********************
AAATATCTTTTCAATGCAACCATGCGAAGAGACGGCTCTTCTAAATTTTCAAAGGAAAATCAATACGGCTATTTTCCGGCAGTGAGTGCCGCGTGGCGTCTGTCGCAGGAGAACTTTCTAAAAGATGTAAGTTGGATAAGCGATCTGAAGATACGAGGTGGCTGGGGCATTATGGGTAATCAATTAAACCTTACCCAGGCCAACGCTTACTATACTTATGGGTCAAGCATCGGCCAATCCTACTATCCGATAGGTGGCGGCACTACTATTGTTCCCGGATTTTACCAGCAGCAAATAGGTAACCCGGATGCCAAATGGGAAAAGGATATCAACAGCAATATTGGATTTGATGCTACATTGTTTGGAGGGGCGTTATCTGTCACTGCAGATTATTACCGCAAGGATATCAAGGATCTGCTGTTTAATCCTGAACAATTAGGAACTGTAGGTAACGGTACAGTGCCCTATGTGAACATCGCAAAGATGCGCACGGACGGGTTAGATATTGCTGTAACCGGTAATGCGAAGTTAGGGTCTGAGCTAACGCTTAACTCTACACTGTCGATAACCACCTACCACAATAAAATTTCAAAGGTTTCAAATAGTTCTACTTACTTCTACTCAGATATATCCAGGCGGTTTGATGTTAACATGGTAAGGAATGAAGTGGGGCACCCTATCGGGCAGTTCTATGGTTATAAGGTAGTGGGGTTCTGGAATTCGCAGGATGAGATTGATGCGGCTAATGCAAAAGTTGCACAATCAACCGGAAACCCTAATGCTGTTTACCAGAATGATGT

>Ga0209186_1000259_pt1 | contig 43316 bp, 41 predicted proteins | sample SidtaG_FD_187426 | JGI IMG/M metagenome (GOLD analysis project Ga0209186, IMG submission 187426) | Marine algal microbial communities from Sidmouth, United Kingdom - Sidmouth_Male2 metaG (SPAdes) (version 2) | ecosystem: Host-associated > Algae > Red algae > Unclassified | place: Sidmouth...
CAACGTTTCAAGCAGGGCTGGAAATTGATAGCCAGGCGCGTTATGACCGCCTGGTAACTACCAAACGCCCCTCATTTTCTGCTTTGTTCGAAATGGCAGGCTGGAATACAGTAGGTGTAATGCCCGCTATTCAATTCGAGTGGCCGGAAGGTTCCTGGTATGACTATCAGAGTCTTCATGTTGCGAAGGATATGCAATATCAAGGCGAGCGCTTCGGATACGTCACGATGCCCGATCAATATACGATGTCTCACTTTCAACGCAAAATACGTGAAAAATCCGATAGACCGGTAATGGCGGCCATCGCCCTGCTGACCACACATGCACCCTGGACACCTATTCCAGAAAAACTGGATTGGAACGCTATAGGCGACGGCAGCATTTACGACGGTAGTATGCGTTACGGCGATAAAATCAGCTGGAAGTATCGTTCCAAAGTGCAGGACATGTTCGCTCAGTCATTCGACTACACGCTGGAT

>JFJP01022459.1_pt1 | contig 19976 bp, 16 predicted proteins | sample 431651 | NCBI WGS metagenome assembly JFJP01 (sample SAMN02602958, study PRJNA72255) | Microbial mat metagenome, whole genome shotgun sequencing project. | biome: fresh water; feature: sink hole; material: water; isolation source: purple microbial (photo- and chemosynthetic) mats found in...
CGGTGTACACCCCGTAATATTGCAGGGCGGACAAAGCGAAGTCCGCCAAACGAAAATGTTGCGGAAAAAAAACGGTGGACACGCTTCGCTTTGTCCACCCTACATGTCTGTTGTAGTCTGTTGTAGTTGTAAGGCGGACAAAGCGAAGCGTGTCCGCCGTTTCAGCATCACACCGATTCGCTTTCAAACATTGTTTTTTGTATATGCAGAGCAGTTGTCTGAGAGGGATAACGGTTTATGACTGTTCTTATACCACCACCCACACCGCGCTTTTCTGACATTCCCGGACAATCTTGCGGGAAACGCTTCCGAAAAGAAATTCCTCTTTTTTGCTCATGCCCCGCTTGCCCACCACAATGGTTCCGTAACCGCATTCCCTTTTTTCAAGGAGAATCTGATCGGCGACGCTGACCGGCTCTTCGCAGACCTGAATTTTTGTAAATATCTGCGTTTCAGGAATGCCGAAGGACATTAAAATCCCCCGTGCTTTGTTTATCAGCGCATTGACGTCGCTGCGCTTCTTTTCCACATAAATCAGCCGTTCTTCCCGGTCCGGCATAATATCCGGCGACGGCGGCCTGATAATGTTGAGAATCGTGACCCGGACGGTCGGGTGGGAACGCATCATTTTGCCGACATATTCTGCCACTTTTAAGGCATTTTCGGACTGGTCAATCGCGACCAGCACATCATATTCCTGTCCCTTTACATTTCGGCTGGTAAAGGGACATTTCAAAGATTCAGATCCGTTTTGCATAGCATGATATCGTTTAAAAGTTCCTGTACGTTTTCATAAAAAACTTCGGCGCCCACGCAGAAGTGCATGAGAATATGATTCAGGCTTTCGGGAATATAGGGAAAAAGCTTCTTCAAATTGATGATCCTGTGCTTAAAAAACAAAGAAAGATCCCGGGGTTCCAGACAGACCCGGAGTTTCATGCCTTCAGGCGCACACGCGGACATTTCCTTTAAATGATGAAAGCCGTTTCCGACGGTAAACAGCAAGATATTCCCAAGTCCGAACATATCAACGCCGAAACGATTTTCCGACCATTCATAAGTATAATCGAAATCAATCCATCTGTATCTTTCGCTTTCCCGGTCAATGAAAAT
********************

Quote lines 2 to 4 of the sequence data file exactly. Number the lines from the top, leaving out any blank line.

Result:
>Ga0209186_1000259_pt1 | contig 43316 bp, 41 predicted proteins | sample SidtaG_FD_187426 | JGI IMG/M metagenome (GOLD analysis project Ga0209186, IMG submission 187426) | Marine algal microbial communities from Sidmouth, United Kingdom - Sidmouth_Male2 metaG (SPAdes) (version 2) | ecosystem: Host-associated > Algae > Red algae > Unclassified | place: Sidmouth...
CAACGTTTCAAGCAGGGCTGGAAATTGATAGCCAGGCGCGTTATGACCGCCTGGTAACTACCAAACGCCCCTCATTTTCTGCTTTGTTCGAAATGGCAGGCTGGAATACAGTAGGTGTAATGCCCGCTATTCAATTCGAGTGGCCGGAAGGTTCCTGGTATGACTATCAGAGTCTTCATGTTGCGAAGGATATGCAATATCAAGGCGAGCGCTTCGGATACGTCACGATGCCCGATCAATATACGATGTCTCACTTTCAACGCAAAATACGTGAAAAATCCGATAGACCGGTAATGGCGGCCATCGCCCTGCTGACCACACATGCACCCTGGACACCTATTCCAGAAAAACTGGATTGGAACGCTATAGGCGACGGCAGCATTTACGACGGTAGTATGCGTTACGGCGATAAAATCAGCTGGAAGTATCGTTCCAAAGTGCAGGACATGTTCGCTCAGTCATTCGACTACACGCTGGAT

>JFJP01022459.1_pt1 | contig 19976 bp, 16 predicted proteins | sample 431651 | NCBI WGS metagenome assembly JFJP01 (sample SAMN02602958, study PRJNA72255) | Microbial mat metagenome, whole genome shotgun sequencing project. | biome: fresh water; feature: sink hole; material: water; isolation source: purple microbial (photo- and chemosynthetic) mats found in...